The acidic environment of the soil can break down the protective layers of the buried panels. Research has indicated that heavy metals can be released from such thin-film solar panels.
As many as 16 types of metals can be released from a solar panel buried in the soil. Elements like lead or carcinogenic cadmium get carried away by rainwater and sink into the groundwater. This also affects soil fertility.
According to cancer biologist David H. Nguyen, what’s toxic in solar panels includes “cadmium telluride, copper indium selenide, cadmium gallium (di)selenide, copper indium gallium (di)selenide, hexafluoroethane, lead, and polyvinyl fluoride. Additionally, silicon tetrachloride, a byproduct of producing crystalline silicon, is highly toxic.”
So How to Get Rid of Solar Panels?
The fact is, you can’t recycle solar panels on your own. When your solar panels are past their functional date, get in touch with the company that sold them. They can advise you about disposing of them in the right manner. Some manufacturers can also pick end-of-life panels up if they have their own recycling plant.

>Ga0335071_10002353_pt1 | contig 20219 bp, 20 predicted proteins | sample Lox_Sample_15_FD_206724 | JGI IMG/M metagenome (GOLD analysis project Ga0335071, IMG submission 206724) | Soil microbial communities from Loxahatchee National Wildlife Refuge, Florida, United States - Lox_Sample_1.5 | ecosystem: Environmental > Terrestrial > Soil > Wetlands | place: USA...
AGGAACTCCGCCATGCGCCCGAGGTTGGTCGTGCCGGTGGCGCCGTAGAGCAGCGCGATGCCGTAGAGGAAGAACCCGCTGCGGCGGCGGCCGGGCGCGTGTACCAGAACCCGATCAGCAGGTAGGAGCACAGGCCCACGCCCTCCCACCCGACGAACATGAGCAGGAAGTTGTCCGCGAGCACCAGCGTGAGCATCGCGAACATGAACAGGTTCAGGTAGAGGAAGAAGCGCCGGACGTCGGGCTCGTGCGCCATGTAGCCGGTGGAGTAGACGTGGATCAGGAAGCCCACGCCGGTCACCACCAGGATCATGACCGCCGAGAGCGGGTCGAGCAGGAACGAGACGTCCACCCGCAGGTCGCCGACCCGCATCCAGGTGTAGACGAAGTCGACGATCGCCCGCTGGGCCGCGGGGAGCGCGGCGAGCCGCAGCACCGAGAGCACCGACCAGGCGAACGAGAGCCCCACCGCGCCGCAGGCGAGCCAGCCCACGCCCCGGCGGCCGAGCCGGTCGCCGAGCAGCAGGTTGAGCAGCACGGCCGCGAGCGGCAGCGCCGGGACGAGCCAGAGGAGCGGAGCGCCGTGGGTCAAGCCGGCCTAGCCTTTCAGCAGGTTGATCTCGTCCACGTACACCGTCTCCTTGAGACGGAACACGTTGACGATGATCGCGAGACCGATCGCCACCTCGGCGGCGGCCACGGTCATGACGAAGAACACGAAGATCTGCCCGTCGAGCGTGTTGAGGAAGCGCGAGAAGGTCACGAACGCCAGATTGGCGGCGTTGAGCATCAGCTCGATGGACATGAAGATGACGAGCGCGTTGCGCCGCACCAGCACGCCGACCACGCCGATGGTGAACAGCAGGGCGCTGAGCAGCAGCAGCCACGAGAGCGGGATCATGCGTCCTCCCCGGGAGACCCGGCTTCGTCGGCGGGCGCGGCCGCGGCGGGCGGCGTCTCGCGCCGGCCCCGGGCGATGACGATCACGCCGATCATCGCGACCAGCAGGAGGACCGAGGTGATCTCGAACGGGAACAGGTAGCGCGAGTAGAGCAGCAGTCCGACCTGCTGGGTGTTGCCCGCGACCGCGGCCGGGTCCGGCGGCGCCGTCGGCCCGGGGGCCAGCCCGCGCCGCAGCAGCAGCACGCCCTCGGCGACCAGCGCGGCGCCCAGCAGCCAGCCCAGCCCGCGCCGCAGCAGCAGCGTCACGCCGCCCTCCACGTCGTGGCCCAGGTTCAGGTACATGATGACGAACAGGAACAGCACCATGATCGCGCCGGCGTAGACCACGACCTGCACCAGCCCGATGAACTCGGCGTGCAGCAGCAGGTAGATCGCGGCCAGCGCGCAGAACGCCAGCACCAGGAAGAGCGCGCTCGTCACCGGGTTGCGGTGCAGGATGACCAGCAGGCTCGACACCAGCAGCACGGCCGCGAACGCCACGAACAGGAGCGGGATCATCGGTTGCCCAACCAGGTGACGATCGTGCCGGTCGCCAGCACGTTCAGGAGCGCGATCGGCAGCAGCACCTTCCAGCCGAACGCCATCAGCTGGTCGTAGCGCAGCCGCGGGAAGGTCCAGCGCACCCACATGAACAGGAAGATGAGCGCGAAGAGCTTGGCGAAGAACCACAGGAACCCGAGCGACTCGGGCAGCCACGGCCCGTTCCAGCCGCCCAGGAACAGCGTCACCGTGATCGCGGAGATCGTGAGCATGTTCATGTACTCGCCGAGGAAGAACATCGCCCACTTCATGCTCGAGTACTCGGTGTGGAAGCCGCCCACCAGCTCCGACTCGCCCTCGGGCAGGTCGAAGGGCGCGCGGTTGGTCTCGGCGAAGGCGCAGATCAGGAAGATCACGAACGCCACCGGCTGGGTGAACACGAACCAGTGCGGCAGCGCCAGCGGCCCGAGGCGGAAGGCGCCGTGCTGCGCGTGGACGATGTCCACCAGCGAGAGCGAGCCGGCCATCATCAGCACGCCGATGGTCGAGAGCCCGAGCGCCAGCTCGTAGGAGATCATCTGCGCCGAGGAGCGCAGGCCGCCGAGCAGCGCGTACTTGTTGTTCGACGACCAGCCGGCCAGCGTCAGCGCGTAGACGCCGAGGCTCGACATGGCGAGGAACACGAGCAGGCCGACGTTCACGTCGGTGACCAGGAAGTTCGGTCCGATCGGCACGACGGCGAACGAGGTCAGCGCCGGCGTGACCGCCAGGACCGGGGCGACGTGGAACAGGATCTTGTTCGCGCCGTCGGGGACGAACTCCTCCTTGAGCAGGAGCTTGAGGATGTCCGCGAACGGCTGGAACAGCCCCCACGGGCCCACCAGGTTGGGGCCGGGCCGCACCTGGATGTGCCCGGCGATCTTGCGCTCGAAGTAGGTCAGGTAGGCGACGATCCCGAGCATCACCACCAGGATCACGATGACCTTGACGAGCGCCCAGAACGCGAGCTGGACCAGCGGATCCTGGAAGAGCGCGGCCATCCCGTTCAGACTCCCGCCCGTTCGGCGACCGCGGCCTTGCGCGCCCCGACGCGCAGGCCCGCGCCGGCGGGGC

If your panels are old and you want to replace them with more efficient panels, you can sell them off in the second-hand panel market. The other option is to give them away to friends who might be interested to install solar panels on a budget.
Often the panels can get damaged and the glass surface might get cracked. Keep in mind that solar panels can be repaired. You can get in touch with the manufacturing company or can try out some DIY options to fix the damage.
While the shift to renewable energy sources like solar panels or is a necessity, we cannot afford to neglect the waste generated from it.
In the coming years, the need for solar panel recycling will rise drastically. So, we need a plan in place to handle this trash, some of which can be toxic. The strategy needs to ensure the best possible recycling-based resource recovery from solar panels.
Efficient recovery and reuse of solar panels can not only reduce environmental impacts but also deliver economic benefits to solar industry stakeholders. Other benefits include better supply chain stability and more job opportunities.
Till now, the question of how to handle millions of tons of solar scrap has not been addressed properly. It’s time for solar businesses to aim for recycling to ensure that the solar panels remain sustainable for a long time.